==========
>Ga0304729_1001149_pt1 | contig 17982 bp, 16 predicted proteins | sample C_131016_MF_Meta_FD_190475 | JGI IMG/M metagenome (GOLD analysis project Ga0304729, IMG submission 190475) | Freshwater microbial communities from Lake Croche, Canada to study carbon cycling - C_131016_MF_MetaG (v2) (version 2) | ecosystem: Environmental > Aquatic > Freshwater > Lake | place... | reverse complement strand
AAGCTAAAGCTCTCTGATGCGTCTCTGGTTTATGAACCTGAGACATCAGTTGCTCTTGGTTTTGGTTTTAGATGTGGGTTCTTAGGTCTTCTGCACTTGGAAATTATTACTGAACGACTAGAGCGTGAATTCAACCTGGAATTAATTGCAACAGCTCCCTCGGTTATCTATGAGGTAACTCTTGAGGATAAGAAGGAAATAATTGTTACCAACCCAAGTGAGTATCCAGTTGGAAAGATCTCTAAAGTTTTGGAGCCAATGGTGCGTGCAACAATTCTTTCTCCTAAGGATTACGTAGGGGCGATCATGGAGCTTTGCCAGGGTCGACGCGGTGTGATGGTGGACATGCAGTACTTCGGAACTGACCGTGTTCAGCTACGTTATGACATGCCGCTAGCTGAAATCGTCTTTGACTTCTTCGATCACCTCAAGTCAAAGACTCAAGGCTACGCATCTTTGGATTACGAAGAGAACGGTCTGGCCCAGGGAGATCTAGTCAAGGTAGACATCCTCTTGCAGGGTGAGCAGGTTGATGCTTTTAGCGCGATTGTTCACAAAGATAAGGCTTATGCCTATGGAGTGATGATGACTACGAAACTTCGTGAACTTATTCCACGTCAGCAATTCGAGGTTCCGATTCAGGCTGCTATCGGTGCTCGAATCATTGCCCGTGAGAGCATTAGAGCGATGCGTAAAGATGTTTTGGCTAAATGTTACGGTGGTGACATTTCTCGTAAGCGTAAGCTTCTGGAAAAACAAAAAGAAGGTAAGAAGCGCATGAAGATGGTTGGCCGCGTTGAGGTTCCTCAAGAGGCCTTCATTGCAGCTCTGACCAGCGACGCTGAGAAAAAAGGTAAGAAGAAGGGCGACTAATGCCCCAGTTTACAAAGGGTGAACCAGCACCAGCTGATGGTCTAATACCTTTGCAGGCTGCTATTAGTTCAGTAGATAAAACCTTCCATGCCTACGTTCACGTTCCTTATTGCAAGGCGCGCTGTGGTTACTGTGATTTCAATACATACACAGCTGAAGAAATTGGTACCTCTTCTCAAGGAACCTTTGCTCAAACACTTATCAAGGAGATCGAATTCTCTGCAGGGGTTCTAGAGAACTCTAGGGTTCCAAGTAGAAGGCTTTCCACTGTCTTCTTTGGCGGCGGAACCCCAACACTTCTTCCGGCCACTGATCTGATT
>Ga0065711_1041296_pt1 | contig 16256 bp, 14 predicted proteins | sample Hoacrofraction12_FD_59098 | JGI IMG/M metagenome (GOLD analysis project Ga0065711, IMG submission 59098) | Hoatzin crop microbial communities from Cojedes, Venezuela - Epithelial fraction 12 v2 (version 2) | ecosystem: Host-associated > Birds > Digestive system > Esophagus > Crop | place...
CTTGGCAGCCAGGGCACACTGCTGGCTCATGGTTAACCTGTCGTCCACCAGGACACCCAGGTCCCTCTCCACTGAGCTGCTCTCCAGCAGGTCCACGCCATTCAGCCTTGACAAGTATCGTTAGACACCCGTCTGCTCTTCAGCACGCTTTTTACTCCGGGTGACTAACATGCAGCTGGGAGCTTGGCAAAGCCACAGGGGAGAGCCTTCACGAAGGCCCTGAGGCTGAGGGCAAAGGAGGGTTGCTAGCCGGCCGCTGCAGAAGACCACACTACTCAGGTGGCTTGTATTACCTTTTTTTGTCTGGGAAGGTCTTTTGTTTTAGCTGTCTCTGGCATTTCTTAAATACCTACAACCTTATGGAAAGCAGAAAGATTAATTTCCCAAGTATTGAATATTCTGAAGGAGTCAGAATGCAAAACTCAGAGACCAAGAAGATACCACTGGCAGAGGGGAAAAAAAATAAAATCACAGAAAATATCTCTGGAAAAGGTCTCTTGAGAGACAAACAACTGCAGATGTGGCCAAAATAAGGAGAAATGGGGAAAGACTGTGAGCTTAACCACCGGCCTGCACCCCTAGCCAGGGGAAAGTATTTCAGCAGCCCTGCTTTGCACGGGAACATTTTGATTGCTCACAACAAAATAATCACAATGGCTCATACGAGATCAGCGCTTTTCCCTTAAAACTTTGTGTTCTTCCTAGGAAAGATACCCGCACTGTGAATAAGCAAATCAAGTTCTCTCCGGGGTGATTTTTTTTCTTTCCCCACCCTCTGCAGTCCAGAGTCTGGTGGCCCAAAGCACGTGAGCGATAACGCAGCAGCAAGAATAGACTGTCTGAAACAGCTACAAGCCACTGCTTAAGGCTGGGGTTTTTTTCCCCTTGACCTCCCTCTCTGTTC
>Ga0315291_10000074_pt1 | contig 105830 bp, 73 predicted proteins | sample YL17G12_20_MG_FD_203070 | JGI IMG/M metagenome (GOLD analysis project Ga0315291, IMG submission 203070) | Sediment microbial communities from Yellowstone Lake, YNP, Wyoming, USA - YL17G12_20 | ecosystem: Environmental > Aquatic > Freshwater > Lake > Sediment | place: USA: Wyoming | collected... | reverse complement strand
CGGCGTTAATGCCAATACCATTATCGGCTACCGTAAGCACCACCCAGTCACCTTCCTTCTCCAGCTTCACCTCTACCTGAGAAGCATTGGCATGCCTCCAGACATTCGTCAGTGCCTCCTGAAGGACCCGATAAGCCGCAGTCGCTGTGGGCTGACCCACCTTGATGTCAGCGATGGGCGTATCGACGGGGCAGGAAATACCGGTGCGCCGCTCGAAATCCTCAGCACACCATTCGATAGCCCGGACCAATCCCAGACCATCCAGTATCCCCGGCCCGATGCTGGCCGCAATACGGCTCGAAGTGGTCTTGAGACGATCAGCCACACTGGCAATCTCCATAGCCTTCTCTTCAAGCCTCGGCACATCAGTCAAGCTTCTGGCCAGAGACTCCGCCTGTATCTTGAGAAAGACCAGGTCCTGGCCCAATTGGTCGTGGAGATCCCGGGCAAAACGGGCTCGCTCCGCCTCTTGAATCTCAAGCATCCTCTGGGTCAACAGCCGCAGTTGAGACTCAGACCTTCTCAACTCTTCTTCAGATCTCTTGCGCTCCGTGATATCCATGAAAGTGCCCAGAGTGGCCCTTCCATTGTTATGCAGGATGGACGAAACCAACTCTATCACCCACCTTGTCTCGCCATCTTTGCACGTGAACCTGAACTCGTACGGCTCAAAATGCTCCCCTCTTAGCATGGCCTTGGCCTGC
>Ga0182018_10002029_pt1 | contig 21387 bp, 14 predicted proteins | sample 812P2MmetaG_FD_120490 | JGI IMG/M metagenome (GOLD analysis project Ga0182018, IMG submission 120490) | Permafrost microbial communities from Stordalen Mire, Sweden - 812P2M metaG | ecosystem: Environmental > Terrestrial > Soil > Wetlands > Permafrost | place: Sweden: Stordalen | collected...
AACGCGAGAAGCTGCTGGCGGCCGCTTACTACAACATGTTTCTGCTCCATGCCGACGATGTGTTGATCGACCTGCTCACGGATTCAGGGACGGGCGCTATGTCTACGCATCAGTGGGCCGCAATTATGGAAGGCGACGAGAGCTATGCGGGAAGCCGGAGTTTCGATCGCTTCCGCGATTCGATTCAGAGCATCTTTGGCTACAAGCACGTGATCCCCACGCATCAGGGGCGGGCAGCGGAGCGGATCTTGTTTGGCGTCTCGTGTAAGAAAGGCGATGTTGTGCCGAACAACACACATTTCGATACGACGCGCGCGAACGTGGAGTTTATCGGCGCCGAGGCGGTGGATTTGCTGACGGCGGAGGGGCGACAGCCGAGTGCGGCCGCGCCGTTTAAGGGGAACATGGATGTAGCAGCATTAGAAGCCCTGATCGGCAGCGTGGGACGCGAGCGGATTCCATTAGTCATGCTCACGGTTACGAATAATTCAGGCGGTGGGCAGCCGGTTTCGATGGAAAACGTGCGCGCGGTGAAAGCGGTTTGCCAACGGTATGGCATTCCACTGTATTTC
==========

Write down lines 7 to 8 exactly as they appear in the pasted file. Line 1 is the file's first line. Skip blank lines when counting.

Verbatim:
>Ga0182018_10002029_pt1 | contig 21387 bp, 14 predicted proteins | sample 812P2MmetaG_FD_120490 | JGI IMG/M metagenome (GOLD analysis project Ga0182018, IMG submission 120490) | Permafrost microbial communities from Stordalen Mire, Sweden - 812P2M metaG | ecosystem: Environmental > Terrestrial > Soil > Wetlands > Permafrost | place: Sweden: Stordalen | collected...
AACGCGAGAAGCTGCTGGCGGCCGCTTACTACAACATGTTTCTGCTCCATGCCGACGATGTGTTGATCGACCTGCTCACGGATTCAGGGACGGGCGCTATGTCTACGCATCAGTGGGCCGCAATTATGGAAGGCGACGAGAGCTATGCGGGAAGCCGGAGTTTCGATCGCTTCCGCGATTCGATTCAGAGCATCTTTGGCTACAAGCACGTGATCCCCACGCATCAGGGGCGGGCAGCGGAGCGGATCTTGTTTGGCGTCTCGTGTAAGAAAGGCGATGTTGTGCCGAACAACACACATTTCGATACGACGCGCGCGAACGTGGAGTTTATCGGCGCCGAGGCGGTGGATTTGCTGACGGCGGAGGGGCGACAGCCGAGTGCGGCCGCGCCGTTTAAGGGGAACATGGATGTAGCAGCATTAGAAGCCCTGATCGGCAGCGTGGGACGCGAGCGGATTCCATTAGTCATGCTCACGGTTACGAATAATTCAGGCGGTGGGCAGCCGGTTTCGATGGAAAACGTGCGCGCGGTGAAAGCGGTTTGCCAACGGTATGGCATTCCACTGTATTTC